Religious Law

Atheists ready to deliver invocations after Supreme Court ruling

A U.S. Supreme Court ruling in May upholding “chaplain of the month” prayers has emboldened atheists who are offering to deliver invocations before government meetings.

The majority opinion by Justice Anthony M. Kennedy noted that the town of Greece’s challenged policy would allow atheists to deliver prayers, though all of the participating clergy from 1999 to 2007 were Christians.

Atheist Dan Courtney stepped up to the plate, citing freedoms promoted by the Founding Fathers in an invocation before a Greece town meeting on Tuesday, report the Associated Press and the Democrat & Chronicle.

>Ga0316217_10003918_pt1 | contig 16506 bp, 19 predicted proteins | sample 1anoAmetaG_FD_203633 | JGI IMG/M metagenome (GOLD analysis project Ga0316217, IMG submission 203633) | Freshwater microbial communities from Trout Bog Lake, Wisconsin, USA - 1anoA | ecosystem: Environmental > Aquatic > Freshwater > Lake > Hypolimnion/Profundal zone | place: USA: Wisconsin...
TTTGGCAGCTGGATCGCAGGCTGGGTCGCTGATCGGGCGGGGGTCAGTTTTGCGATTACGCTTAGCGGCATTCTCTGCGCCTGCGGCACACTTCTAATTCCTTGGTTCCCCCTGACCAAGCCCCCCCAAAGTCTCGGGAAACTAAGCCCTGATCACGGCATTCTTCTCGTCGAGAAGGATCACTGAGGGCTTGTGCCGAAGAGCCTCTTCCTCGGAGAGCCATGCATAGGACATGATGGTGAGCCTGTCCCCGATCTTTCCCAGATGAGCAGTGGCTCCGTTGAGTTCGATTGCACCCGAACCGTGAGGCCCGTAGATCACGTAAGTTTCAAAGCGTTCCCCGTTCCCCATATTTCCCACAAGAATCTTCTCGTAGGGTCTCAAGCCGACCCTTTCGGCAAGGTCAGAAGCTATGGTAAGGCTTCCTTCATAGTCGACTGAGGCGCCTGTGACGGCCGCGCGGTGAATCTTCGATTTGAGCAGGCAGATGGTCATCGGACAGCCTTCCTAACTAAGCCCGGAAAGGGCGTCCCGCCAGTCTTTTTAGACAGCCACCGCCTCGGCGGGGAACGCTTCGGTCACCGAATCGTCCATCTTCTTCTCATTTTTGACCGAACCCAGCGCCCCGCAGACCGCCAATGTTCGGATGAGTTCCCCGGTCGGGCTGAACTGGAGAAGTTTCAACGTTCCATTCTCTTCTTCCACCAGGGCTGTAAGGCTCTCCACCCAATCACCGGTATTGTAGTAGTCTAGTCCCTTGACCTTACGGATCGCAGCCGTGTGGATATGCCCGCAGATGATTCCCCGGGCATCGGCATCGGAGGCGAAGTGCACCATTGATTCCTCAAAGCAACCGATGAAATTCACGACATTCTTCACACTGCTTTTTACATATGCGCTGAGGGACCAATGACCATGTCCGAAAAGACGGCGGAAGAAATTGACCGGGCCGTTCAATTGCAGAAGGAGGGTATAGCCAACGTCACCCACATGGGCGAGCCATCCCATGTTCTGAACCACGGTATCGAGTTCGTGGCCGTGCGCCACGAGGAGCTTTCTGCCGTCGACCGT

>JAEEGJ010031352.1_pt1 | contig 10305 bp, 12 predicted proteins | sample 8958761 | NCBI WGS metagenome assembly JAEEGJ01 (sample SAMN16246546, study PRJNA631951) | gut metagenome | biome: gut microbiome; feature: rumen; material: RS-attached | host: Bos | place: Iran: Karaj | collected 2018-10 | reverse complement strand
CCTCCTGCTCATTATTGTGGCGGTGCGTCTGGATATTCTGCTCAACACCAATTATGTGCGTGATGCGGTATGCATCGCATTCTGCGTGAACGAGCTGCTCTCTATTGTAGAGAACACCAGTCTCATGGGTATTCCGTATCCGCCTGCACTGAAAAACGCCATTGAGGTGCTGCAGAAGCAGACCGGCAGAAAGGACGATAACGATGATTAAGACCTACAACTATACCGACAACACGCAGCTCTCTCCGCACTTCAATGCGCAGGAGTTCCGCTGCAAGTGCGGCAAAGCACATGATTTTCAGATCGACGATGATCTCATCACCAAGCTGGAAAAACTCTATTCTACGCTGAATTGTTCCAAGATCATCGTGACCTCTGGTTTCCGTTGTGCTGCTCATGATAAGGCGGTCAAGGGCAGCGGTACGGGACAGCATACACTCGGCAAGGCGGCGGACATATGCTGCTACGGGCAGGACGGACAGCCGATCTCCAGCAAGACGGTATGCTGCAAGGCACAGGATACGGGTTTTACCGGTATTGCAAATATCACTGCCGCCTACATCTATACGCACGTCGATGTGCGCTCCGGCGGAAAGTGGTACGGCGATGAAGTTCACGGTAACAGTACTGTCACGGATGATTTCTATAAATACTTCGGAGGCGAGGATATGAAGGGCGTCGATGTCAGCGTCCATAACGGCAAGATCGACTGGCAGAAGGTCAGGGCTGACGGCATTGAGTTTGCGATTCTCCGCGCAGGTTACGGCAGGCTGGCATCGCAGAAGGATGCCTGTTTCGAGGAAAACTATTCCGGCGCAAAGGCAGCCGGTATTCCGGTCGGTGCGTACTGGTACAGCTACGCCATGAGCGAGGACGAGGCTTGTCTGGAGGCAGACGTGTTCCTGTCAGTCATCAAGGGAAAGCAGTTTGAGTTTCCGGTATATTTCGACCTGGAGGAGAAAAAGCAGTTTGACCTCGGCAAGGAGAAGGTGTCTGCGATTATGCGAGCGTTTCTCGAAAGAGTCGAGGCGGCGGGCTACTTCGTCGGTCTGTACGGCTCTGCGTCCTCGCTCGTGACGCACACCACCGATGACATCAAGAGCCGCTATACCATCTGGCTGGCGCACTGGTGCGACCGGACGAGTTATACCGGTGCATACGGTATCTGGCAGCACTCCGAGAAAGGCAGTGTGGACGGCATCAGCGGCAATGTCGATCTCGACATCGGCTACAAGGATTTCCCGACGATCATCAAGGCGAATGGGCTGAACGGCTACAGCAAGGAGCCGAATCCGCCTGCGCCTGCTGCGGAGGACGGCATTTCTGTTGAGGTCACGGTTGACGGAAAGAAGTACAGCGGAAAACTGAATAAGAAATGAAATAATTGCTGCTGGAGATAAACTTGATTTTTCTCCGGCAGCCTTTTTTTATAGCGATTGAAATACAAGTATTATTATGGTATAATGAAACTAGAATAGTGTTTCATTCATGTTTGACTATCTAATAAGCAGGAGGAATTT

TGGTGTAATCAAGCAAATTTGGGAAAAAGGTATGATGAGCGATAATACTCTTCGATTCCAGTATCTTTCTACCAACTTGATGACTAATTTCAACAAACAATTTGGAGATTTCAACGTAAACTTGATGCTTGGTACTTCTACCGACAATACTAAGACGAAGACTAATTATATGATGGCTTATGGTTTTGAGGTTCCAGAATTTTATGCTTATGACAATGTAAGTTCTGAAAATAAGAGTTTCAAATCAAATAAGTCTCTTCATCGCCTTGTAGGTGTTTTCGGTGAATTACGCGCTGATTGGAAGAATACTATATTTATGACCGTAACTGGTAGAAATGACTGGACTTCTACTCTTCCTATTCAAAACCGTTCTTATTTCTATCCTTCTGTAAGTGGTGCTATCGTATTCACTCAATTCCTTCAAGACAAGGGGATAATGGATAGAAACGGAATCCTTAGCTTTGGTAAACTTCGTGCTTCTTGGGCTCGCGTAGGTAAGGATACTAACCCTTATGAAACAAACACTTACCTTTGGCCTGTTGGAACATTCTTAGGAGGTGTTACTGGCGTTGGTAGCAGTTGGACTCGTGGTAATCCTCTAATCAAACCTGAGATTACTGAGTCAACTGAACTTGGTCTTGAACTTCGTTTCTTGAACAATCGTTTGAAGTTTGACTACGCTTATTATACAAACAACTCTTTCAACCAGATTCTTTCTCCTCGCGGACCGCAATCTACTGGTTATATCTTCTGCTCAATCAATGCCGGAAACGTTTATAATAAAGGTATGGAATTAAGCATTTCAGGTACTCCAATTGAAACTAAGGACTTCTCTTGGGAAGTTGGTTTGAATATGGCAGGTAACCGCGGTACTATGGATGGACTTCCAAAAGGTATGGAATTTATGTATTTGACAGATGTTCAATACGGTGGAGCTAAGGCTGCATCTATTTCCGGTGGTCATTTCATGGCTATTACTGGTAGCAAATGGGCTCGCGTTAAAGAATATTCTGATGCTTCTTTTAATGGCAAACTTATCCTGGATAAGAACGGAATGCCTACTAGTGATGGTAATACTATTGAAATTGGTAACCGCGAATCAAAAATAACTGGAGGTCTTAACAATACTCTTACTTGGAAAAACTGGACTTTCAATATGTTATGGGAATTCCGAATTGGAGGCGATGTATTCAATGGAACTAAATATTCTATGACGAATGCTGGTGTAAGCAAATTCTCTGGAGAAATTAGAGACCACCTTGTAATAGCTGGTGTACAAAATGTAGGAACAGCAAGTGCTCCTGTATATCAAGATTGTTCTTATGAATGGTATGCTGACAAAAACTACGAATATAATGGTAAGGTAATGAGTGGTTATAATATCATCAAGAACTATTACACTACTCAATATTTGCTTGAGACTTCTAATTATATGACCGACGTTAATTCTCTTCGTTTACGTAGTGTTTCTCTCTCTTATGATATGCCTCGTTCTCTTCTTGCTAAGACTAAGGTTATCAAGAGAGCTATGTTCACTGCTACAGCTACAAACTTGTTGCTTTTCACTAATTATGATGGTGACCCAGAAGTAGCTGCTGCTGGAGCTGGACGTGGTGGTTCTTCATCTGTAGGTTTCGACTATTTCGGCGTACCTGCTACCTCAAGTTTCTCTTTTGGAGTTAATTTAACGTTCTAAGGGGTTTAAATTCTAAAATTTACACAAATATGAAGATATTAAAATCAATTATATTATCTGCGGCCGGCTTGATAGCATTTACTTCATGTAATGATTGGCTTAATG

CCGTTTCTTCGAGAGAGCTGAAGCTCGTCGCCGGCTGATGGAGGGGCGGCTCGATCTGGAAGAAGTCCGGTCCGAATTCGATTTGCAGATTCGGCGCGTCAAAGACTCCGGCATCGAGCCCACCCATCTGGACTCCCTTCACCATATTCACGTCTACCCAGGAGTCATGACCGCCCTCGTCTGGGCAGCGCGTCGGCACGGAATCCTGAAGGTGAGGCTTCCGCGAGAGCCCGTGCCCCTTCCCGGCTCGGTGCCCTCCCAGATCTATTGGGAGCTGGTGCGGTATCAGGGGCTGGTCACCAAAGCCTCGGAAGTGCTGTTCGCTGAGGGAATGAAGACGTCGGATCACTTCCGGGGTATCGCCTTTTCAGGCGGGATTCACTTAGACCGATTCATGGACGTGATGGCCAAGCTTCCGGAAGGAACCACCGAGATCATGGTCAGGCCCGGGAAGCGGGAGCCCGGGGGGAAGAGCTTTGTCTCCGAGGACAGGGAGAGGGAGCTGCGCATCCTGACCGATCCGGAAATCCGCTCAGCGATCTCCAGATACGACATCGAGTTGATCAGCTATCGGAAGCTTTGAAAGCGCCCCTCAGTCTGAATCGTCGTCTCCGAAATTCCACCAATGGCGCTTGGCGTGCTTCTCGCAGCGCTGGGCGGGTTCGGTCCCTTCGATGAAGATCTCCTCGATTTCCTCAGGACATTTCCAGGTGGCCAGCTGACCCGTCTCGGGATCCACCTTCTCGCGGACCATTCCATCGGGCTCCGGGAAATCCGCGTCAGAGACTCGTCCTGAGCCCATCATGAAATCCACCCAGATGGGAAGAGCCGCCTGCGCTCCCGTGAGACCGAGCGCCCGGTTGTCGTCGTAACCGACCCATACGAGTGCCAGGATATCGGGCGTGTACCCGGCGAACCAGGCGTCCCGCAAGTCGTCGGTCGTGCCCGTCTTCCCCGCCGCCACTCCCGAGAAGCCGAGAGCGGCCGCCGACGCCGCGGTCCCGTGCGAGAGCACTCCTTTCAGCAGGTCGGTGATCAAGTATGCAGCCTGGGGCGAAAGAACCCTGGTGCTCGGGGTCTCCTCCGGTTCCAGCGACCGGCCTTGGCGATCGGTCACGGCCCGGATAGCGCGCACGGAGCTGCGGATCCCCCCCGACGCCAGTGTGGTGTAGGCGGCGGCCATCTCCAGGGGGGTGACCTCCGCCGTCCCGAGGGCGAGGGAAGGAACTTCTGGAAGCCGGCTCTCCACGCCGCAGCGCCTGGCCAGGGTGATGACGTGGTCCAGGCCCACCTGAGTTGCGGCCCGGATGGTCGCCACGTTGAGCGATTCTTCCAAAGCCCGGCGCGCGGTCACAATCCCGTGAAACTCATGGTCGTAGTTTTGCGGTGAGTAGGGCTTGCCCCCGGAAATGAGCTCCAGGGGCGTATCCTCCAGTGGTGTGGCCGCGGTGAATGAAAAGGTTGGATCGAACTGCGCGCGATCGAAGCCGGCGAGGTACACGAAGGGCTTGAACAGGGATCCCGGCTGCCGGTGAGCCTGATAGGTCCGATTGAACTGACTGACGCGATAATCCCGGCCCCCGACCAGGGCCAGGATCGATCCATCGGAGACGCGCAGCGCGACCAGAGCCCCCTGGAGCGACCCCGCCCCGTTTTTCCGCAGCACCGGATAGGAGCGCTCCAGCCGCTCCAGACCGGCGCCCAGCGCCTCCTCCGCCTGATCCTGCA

In Florida, meanwhile, the Central Florida Freethought Community has sent 20 letters to local municipalities offering to provide “secular reflections” at government meetings, the Wall Street Journal (sub. req.) reports. David Williamson delivered a one-minute speech about community and service on behalf of the group at a recent meeting in Osceola County, Florida.

One county commissioner told the newspaper that Williamson’s address was so similar to prayers that he didn’t realize Williamson was an atheist until he read about it in the newspapers. Many attendees bowed their head while Williamson talked.

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